On Oct. 8, the Conservation Law Foundation (CLF) filed a lawsuit in the United States District Court of Massachusetts (Conservation Law Foundation v. William Barr et al., Case No. 1:20-cv-11827), seeking to vacate the SEP Prohibition Memo and enjoin DOJ and EPA from implementing that policy – as an arbitrary and capricious violation of the APA. In challenging the SEP Prohibition Memo, CLF noted that the EPA and other agencies have long relied on the rationale that because no penalty is owed to the government until a settlement is finalized, including a SEP in settlement agreement does not trade penalties for projects.
The CLF notes that pollution disproportionately harms low income and minority communities, and SEPs have been a tool for reducing those impacts. Jeffrey Clark, the current assistant attorney general of DOJ’s Environment and Natural Resource Division (ENRD) and author of the SEP Prohibition Memo, argues in the memo that despite the safeguards contained within EPA’s SEP policy, SEPs still divert funds that otherwise would have gone to the Treasury to projects benefiting third parties, in violation of the law.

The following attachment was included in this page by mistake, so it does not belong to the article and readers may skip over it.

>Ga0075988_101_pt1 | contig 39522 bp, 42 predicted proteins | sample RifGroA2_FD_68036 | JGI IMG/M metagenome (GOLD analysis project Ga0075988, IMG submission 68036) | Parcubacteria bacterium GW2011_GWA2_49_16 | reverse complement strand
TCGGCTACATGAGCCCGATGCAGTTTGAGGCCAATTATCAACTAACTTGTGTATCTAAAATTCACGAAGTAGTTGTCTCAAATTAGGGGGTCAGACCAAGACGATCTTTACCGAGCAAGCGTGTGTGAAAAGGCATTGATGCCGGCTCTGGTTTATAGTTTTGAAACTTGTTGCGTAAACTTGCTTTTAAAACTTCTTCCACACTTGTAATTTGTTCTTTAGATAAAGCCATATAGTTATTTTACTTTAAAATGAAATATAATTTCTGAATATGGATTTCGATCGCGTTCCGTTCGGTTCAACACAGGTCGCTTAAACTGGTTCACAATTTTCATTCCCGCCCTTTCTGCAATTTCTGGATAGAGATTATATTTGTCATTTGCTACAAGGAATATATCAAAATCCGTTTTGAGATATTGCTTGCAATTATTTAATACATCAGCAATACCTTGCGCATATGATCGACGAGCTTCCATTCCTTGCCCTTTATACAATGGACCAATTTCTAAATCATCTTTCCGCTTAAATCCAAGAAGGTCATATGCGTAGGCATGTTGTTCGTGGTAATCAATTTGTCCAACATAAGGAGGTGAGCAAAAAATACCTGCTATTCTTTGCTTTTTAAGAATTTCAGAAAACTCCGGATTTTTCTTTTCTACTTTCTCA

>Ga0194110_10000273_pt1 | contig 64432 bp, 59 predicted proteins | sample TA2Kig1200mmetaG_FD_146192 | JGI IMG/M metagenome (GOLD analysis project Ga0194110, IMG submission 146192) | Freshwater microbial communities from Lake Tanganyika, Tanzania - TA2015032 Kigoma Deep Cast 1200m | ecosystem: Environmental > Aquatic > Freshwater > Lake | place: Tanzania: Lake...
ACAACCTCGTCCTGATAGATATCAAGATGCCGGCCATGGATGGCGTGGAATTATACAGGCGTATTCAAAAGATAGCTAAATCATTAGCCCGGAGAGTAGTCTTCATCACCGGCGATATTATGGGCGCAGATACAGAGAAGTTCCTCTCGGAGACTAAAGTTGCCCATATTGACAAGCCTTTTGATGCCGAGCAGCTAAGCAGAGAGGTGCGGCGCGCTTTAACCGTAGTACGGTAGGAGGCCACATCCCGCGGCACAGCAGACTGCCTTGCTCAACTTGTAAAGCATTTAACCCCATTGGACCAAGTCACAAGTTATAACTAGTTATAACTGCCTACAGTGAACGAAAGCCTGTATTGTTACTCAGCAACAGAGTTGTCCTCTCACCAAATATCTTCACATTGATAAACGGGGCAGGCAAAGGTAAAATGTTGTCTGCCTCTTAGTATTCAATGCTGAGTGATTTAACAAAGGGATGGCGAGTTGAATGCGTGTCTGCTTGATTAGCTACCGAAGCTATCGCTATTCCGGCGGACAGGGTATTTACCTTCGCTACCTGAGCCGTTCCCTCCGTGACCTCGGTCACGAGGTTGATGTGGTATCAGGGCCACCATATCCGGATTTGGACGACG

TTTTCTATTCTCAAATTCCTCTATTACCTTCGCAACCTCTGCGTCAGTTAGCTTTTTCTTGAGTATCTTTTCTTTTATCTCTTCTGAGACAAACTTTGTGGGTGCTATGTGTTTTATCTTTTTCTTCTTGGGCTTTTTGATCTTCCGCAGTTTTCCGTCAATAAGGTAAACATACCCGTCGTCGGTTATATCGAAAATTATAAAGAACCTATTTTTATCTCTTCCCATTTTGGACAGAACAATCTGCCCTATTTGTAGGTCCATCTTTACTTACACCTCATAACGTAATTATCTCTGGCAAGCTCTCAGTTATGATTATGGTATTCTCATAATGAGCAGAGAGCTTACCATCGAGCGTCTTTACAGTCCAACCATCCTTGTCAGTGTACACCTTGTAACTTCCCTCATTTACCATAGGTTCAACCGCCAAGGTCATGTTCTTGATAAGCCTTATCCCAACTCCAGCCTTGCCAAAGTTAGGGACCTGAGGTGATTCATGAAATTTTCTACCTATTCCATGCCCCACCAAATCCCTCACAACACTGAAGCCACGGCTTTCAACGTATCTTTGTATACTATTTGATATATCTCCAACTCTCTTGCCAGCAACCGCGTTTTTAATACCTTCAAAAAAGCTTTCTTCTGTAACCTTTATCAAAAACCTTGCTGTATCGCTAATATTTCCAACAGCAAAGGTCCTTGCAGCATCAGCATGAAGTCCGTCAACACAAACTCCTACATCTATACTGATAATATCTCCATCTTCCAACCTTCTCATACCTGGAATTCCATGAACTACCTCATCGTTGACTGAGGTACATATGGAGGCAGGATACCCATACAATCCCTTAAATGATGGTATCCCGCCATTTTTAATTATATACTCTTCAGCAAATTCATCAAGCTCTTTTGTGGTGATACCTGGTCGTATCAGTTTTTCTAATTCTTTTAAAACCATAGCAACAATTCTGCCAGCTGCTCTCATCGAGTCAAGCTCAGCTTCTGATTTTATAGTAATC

CLF, in its complaint, argues that EPA had implemented robust protocols, through its SEP Policy, to ensure that SEPs met certain criteria to avoid running afoul of the Miscellaneous Receipts Act. That policy, says CLF, has been blessed by the Office of Legal Counsel, as well as by the many courts that have entered consent decrees including SEPs. According to CLF, by misreading the plain language of the Miscellaneous Receipts Act and ignoring the decades of precedent supporting the SEP Policy, DOJ acted arbitrarily and capriciously – and in a manner likely to disproportionately harm low-income and minority communities.